Is the grass getting Greener?

Mid-November isn’t usually a time for football related reflection but considering six months have now passed since Charles Green announced he was taking over our club - and coincidentally (honestly!) six months since The Rangers Standard began life as a fledgling new site in the online Rangers community – now is as good a time as any to reflect on what progress the straight-talking Yorkshireman is making as part of the consortium which bought Rangers.

Clearly, when Green first faced the media before our final league match of last season, we were all cynics in terms of what he (and at that time Duff & Phelps) were offering.  Recent years of moonbeams from Sir David Murray and a season of embarrassment under the stewardship of Craig Whyte meant it wasn’t a surprise that our fan-base were less than enthused at the lack of clarity surrounding the consortium Green represented.

Indeed, despite his group going onto buy the club soon after, if anything the criticism and uncertainty increased despite the new Chief Executive quickly meeting with supporters before the club even had a licence to operate again in the Scottish leagues.  Add in the initially well received concern from 9IAR legends like John Brown and Andy Goram, as well as late challenges to buy the club from supposed ‘real’ Rangers men, Green didn’t have his problems to seek in trying to persuade the support to back his interests.

However, day by day, week by week, the former Sheffield United director was turning doubt into backing.  Regular meetings with the Rangers Fans Fighting Fund (the then main body working with the new company from a fans point of view) and a siege mentality developed via ongoing battles with the football authorities soon fostered common ground and threats of fan boycotts were turned into impressive season ticket sales of 37,000. Were these sales and world record crowds in defiance of our many critics, backing for the Green regime or just easily demonstrable consistent support for our club? No-one may be able to answer that accurately but in Division Three or not, the money was coming in again and a few quality SPL level signings ahead of a year’s SFA registration embargo meant the new owners were showing they intended returning the club back to the upper levels of our game while also defending our reputation (and history) from those who wish us harm.

The next step for Green is now the IPO (Initial Public Offering) which proposes to bring in up to £20million of funds for the club.  The new owners have been clear throughout that they intended such a share flotation and Green himself has been honest in saying that’s how he was going to be paid before leaving the club shortly after.  Unfortunately for him, the success of this offering is still uncertain and criticism has again resurfaced in that some fans are rightly asking where the money raised from the share issue will go.  For example, the club has said money will go to new players – yet we can’t sign anyone due to the embargo; they’ve also mentioned we need working capital – yet say costs have been reduced by as much as £15million compared to previous years.  The message is an inconsistent one.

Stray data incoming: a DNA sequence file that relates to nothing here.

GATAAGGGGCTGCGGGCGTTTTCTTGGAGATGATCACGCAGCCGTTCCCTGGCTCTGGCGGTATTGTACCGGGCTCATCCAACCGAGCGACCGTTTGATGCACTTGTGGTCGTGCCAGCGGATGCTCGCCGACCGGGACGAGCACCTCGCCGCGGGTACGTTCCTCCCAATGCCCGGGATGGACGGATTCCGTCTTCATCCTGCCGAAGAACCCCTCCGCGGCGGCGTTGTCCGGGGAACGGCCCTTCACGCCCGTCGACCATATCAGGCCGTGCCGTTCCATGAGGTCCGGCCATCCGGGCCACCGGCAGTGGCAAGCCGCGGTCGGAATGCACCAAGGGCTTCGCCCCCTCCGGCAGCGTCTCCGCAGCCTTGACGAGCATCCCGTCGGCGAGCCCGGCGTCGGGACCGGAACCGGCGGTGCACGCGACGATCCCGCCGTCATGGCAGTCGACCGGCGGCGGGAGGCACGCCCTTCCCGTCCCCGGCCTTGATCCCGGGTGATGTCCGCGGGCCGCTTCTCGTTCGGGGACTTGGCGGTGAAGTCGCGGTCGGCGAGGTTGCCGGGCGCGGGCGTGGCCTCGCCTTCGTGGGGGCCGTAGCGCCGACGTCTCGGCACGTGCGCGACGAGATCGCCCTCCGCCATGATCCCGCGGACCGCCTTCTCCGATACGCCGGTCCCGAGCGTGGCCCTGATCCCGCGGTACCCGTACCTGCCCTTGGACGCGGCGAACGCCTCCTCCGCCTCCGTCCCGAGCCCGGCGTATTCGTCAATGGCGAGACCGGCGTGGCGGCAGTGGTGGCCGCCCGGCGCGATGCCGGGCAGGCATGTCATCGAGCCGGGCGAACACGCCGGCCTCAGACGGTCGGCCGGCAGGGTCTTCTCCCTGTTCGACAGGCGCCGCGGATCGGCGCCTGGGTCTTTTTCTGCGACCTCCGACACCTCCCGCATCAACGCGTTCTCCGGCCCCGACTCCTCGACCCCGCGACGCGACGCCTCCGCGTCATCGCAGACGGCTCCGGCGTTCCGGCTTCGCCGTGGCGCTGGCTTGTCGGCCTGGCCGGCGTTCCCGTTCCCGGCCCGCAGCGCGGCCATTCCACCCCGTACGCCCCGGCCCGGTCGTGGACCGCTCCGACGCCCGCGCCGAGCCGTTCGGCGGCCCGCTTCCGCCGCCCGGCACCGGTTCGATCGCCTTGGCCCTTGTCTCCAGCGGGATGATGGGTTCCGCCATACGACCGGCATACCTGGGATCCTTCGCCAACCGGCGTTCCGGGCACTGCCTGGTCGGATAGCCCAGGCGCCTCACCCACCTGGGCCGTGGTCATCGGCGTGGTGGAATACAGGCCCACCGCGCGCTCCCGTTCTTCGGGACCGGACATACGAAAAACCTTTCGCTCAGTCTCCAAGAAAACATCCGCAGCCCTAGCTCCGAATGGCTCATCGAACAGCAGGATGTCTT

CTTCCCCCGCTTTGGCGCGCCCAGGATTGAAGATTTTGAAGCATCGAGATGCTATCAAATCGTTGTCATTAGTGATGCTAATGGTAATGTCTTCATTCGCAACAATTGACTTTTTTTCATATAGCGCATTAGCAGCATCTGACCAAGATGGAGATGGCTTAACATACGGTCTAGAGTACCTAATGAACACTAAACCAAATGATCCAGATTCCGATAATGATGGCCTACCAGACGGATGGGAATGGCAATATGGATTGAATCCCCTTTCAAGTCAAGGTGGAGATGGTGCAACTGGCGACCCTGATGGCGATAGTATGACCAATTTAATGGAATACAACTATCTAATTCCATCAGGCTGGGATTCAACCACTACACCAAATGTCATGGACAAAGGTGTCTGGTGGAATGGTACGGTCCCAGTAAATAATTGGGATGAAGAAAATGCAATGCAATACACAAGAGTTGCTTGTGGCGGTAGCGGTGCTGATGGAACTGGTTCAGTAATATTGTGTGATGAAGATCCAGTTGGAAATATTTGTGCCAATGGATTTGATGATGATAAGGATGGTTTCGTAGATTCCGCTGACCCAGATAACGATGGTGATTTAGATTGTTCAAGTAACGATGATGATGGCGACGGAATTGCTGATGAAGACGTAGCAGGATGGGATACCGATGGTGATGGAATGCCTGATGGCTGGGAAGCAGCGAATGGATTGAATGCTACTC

Of course, the imminent IPO prospectus should provide some clarity on that front.  After all, I’d fancy many bears will be interested in putting money towards projects like the purchase and development of Edmiston House or a museum (see our recent petition) but they won’t be so keen if our money was used to pay off any initial investors.  Clearly, to maximise the uptake the club will have to be clear on where the raised money goes – especially when we consider how Craig Whyte sold us down the river.  Buying shares in Rangers may be an emotional purchase as opposed to a financial investment but that doesn’t mean we’ll throw money away regardless.  Thus, is the scheme being underwritten and, if so, by whom and to what extent?

The announcement of Walter Smith (and to a lesser extent Ian Hart) being appointed as a non-executive director provides much needed credibility in that regard.  With Ally McCoist already listed as a shareholder, having another fan legend involved at board level can only be good news.  Smith provides familiarity for the support and hopefully the kind of presence in the boardroom which can hold the executive directors to account as we move forward.  Further backing from trusted Rangers supporting business men such as Jim McColl and Sir Tom Hunter  (or indeed even those who tried to buy the club earlier in the year)  would also go a long way to giving small investors comfort ahead of the formal IPO launch.  

Generally speaking Green is making decent progress then.  But, there does remain uncertainty as to his personal intentions and his relationship to the beneficial owners of the club.  Some of his words and actions have also been premature and ill-advised at times while it’s still unclear as to what future his group envisages for the club.  Despite his words do we return to the SPL? Or do we drive league reconstruction from SFL level on our terms? Can we contribute to a new European league?  What exactly is the medium-long term ambition of the club?

It’s fair to say there are still many questions but nevertheless we, as fans, have to move on as well.  Cynicism and doubt are understandable given the events of the last 18 months but, so far at least, Green’s performance has been a satisfactory one and he’s done largely what he said he would.  

Obviously there’s a long way to go in our journey back to the top of the Scottish game but at some point we all need to get off the fence and contribute to the club’s future.  To that end, November may be a bit early for New Year’s resolutions but by investing into our club and improving our representative status (either directly through the club or via we can help ensure 2013 offers more than recent years.

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